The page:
Gulf airlines Qatar, Emirates, and Etihad Airways have been battling a lobbying campaign in Washington by U.S. carriers that accuse them of receiving unfair subsidies, charges that the Gulf carriers deny and which Al Baker dismissed.

“We got equity, not taxpayers’ money, and we were given enough equity for us to be independent, which we are today, and we have to show profit,” he was quoted saying.

“We are buying American aeroplanes in big numbers and we are providing jobs. Every single flight we do brings economic benefits to the U.S. So to us, America is first.”

The newspaper also quoted Al Baker as saying Qatar did not plan to increase its 20% stake in British Airways-owner IAG (ICAGY, -1.91%).

Electronics ban leads to further screening

(CNN)The Department of Homeland Security is targeting and isolating certain aircraft for additional screening upon landing in the United States as part of the larger electronics ban the agency announced late last month.

The additional security procedure is happening behind the scenes and was not publicly disclosed by DHS when it announced a ban on electronic devices in the cabin of certain flights.

A source with knowledge of the screening procedures tells CNN that TSA is targeting flights arriving from the same Middle Eastern and North African countries covered in the electronics ban, and screening them with bombs sniffing dogs and equipment.

In some cases, it occurs before the plane even pulls up to the gate. The focus of the additional measure is the checked luggage in the cargo hold of the plane.

Before the new security posture was in place, passengers could retrieve their luggage immediately after deplaning. If they were at their final destination, they would leave the airport with luggage in hand. If they were on a connecting flight they would go through customs and their luggage would be re-screened before getting on their connecting flight. With the new procedures in place, all luggage is being screened before the passenger is reunited with their luggage.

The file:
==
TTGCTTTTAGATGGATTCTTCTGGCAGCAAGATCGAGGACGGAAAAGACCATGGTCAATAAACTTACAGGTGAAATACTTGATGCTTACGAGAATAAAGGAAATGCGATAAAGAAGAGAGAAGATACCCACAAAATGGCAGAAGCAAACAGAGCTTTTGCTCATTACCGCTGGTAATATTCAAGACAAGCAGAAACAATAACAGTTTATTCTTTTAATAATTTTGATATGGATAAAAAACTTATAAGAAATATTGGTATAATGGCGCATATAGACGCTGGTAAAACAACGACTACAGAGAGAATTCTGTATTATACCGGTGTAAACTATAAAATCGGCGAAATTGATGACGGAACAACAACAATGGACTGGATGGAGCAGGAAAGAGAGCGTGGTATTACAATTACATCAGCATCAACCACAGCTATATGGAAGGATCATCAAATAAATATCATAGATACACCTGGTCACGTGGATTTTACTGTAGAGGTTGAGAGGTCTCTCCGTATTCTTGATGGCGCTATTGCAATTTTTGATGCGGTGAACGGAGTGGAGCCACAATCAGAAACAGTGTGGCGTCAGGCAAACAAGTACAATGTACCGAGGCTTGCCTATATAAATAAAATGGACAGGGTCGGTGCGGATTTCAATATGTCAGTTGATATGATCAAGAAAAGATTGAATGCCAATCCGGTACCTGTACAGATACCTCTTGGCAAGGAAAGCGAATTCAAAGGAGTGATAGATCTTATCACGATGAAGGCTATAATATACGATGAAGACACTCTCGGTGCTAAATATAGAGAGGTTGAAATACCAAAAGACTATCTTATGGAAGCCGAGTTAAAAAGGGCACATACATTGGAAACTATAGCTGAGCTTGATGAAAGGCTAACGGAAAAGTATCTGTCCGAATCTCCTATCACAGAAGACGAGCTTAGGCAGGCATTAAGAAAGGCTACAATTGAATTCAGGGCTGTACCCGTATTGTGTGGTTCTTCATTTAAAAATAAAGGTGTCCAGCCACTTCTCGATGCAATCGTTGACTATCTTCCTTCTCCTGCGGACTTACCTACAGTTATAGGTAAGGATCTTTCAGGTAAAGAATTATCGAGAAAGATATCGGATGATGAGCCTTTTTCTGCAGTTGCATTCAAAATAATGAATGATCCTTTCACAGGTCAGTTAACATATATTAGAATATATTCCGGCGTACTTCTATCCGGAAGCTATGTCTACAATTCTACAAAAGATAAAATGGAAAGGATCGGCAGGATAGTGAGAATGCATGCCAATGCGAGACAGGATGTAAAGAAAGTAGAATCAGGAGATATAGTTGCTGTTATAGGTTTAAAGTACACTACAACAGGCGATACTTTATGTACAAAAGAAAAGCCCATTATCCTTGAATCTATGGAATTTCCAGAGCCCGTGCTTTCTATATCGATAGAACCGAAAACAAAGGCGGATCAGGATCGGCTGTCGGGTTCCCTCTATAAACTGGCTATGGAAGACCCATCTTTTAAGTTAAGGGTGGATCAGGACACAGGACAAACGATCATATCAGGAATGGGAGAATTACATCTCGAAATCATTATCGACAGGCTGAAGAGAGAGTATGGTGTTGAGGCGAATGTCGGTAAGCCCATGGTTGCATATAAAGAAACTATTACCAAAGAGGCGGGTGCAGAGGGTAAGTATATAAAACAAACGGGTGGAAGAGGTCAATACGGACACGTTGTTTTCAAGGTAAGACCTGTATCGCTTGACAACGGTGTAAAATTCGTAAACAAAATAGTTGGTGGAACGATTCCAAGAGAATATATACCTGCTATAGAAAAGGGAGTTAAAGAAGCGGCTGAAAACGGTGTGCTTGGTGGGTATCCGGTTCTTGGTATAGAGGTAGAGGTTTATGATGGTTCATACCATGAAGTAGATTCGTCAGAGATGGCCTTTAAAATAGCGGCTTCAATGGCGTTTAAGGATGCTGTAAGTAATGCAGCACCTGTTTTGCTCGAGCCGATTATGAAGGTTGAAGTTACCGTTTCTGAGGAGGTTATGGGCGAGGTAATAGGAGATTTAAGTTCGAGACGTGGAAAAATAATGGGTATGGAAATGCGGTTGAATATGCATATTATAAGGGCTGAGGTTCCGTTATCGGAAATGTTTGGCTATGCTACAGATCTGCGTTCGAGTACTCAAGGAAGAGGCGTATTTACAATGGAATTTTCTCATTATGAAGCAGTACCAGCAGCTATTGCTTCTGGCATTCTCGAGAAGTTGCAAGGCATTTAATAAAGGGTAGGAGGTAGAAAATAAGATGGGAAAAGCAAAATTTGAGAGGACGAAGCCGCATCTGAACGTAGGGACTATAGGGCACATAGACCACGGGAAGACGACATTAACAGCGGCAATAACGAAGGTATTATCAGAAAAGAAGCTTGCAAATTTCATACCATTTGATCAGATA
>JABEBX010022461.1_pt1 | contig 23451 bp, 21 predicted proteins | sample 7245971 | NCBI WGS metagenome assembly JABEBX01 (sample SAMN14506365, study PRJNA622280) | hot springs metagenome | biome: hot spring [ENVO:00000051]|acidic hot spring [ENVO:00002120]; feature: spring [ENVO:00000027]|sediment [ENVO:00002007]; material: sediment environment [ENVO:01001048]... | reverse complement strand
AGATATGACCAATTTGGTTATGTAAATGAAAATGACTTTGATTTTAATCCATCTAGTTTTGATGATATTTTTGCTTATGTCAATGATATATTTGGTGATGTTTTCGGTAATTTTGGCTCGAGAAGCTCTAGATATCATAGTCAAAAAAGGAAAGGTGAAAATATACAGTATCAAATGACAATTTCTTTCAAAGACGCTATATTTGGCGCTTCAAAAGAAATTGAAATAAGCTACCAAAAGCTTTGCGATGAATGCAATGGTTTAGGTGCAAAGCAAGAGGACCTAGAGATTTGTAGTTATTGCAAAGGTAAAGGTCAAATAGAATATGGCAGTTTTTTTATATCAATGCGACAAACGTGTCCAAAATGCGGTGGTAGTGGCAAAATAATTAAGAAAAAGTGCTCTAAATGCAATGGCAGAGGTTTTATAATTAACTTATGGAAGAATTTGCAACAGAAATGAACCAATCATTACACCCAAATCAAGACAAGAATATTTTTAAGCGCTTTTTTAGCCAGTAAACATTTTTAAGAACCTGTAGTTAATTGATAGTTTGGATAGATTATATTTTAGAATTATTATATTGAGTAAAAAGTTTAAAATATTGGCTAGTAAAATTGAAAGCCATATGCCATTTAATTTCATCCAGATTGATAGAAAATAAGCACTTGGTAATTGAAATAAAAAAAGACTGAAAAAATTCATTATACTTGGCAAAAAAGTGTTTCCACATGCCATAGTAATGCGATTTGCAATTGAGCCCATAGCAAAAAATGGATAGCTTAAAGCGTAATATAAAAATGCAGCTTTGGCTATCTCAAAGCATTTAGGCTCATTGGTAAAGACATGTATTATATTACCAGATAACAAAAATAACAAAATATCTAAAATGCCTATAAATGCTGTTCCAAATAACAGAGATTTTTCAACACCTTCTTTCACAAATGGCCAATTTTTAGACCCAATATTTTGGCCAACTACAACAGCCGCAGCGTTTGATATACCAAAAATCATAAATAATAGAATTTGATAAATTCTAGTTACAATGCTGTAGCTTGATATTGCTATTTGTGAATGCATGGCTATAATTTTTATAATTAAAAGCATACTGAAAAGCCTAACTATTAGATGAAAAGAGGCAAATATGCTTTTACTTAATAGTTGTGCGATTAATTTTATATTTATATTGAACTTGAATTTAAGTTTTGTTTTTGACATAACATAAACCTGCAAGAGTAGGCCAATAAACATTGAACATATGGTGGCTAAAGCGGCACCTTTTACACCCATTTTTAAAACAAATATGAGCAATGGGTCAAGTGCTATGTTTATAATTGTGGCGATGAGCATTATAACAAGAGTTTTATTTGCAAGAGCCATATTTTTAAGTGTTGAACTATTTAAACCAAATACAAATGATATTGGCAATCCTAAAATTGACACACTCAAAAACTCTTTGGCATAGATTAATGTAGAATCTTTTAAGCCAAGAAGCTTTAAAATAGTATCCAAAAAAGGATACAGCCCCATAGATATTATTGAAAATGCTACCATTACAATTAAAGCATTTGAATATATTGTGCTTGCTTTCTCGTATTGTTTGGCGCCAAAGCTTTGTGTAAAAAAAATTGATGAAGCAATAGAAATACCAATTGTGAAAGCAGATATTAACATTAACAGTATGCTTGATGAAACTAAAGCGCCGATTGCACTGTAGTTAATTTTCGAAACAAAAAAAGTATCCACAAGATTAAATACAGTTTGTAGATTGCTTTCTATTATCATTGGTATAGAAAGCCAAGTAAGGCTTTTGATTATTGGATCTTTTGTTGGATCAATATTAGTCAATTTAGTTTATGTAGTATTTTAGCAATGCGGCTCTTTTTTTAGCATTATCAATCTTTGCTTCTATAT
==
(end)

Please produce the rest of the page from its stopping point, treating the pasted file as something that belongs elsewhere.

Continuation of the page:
“How and where those procedures are conducted varies according to the airport’s capabilities,” DHS spokesman David Lapan told CNN.

First on CNN: New terrorist laptop bombs may evade airport security, intel sources say

The enhanced screening is happening at 14 US airports. The Department of Homeland Security confirms the domestic US airports affected include: Atlanta (ATL), Boston (BOS), Chicago O’Hare (ORD), Dallas-Ft. Worth (DFW), Ft. Lauderdale (FLL), Houston Intercontinental (IAH), Los Angeles (LAX), Miami (MIA), Orlando (MCO), New York Kennedy (JFK), Philadelphia (PHL), San Francisco (SFO), Seattle-Tacoma (SEA) and Washington Dulles (IAD).

The flights being targeted for additional screening are any flights that originate from the 10 airports located in the 8 Muslim-majority countries impacted by the US electronics ban — Egypt, Jordan, Kuwait, Morocco, Qatar, Turkey, Saudi Arabia and the United Arab Emirates.

“These restrictions are not a reflection of confidence — or lack of confidence — in the airlines and airports involved, but a reaction to the threat environment and our assessment of risks,” Lapan said.

Lapan told reporters Tuesday it is too soon to tell if any of the airports currently on the list would be able to get off the list by improving their security posture. Lapan said the policy will be reviewed constantly because it is based on the threat environment.

“So, as we continue to evaluate the threat environment around air travel we may make other decisions to expand or to pull things back.” Lapan said. “But there is nothing we can say to a particular airport, ‘Here are the things you need to do to get off the list.’ We’re not there.”

Electronics ban at foreign airports could expand

The source with knowledge of TSA procedures told CNN that TSA doesn’t want the bags leaving the cargo hold without a second look.